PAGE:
NEW DELHI: Uttarakhand chief minister Harish Rawat arrived at the CBI headquarters on Tuesday morning to face questioning in connection with a corruption probe.
The CBI registered a Preliminary Enquiry (PE) on April 29 to investigate allegations of horse-tradingbasedonastingvideo on the state’s request at a time when UttarakhandwasunderPresident’s Rule. The video allegedly showed Rawat negotiating a deal to lure rebel Congress legislators to rustle up support for a floor test on March 28 — which never took place.
An agency source said that Rawat did not give “full and complete details on many issues”. But the CM told mediapersons that he “cooperated” and will appear again on June 7 for questioning. In a veiled attack on the government, he said, “Even an ant can create a problem for an elephant.”
A PE is a precursor to a formal probe and is registered when a complaint is filed or information is available indicating serious misconduct on the part of a public servant, but it is not adequate to justify the registration of an FIR. A notice for questioning in this regard was served to Rawat last week.
Rawatwasearliersummonedfor questioning a day before the floor testonMay10,buthedidnotappear before the CBI. The Uttarakhand HC on May 20 refused to quash the agency’s probe and asked Rawat to “cooperate” in the investigation, but also directed the CBI to show “regard” to the office of the CM.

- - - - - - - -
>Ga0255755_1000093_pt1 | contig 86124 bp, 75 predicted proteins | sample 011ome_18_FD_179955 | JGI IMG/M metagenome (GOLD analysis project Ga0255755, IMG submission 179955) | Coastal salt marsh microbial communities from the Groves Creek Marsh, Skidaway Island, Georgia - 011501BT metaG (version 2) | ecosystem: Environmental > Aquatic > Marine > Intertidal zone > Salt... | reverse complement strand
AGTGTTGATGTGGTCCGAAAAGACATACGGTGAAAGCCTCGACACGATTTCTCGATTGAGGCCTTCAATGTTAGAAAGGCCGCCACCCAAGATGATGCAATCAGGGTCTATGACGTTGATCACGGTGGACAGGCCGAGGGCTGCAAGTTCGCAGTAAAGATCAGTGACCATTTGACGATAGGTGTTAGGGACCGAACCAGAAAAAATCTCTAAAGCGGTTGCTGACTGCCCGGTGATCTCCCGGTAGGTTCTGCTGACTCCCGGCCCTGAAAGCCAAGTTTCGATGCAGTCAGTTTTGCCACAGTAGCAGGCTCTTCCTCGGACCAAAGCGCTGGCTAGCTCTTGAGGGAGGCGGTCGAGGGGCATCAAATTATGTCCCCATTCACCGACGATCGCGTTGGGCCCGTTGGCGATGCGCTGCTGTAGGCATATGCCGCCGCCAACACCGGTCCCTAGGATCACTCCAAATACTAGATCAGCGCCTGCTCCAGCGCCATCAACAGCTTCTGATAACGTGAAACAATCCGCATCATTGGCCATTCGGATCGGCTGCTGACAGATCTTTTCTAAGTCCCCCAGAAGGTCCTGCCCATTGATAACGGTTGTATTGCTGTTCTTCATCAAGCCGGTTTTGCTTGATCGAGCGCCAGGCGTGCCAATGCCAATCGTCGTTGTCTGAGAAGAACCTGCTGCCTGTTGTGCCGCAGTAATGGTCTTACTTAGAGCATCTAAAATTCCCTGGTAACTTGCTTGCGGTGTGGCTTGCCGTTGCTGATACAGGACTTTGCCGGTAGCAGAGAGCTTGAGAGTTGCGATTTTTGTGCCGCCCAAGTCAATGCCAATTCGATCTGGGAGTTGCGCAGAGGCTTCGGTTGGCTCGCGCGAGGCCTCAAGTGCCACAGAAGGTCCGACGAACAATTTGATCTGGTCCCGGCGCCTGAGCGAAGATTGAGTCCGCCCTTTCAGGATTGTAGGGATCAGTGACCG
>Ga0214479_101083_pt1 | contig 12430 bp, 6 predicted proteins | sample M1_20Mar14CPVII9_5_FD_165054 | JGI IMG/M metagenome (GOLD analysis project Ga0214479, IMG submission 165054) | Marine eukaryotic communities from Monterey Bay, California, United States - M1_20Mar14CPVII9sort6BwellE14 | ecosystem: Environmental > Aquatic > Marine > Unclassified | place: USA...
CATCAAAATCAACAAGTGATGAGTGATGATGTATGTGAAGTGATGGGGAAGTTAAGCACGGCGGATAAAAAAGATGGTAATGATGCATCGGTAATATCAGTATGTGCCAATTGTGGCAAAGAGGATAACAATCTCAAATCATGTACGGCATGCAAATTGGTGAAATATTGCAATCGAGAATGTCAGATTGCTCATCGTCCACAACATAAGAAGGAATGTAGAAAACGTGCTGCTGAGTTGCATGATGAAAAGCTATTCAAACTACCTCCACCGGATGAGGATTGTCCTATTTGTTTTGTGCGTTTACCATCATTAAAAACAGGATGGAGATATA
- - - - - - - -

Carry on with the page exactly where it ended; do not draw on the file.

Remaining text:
Instances of the CBI questioning incumbentchief ministersarerare, and its directive to Rawat to appear in Delhi to record his statement in a preliminary enquiry, and not a regular probe, was “avoidable”, said an agency officer, who did not want to be named because he is not authorised to speak to the media.
“Though it is the CBI’s prerogative to decide the venue and time, the agency could have questioned the CM in Dehradun itself, at his office or home,” said the officer. “[It] could have sent him a questionnaire, as has happened a few times in probes involving those holding high posts instead of calling them in like common suspects.”
The CBI recorded two witness statements, including that of a dissident legislator, and said it found the footage to be “genuine”, although it didn’t confirm if it was put through a forensic test.
CBI spokesperson DP Singh told HT, “It is not unusual for anyone to be called for examination at CBI headquarters. The decision in each case depends on the requirements of the investigation.”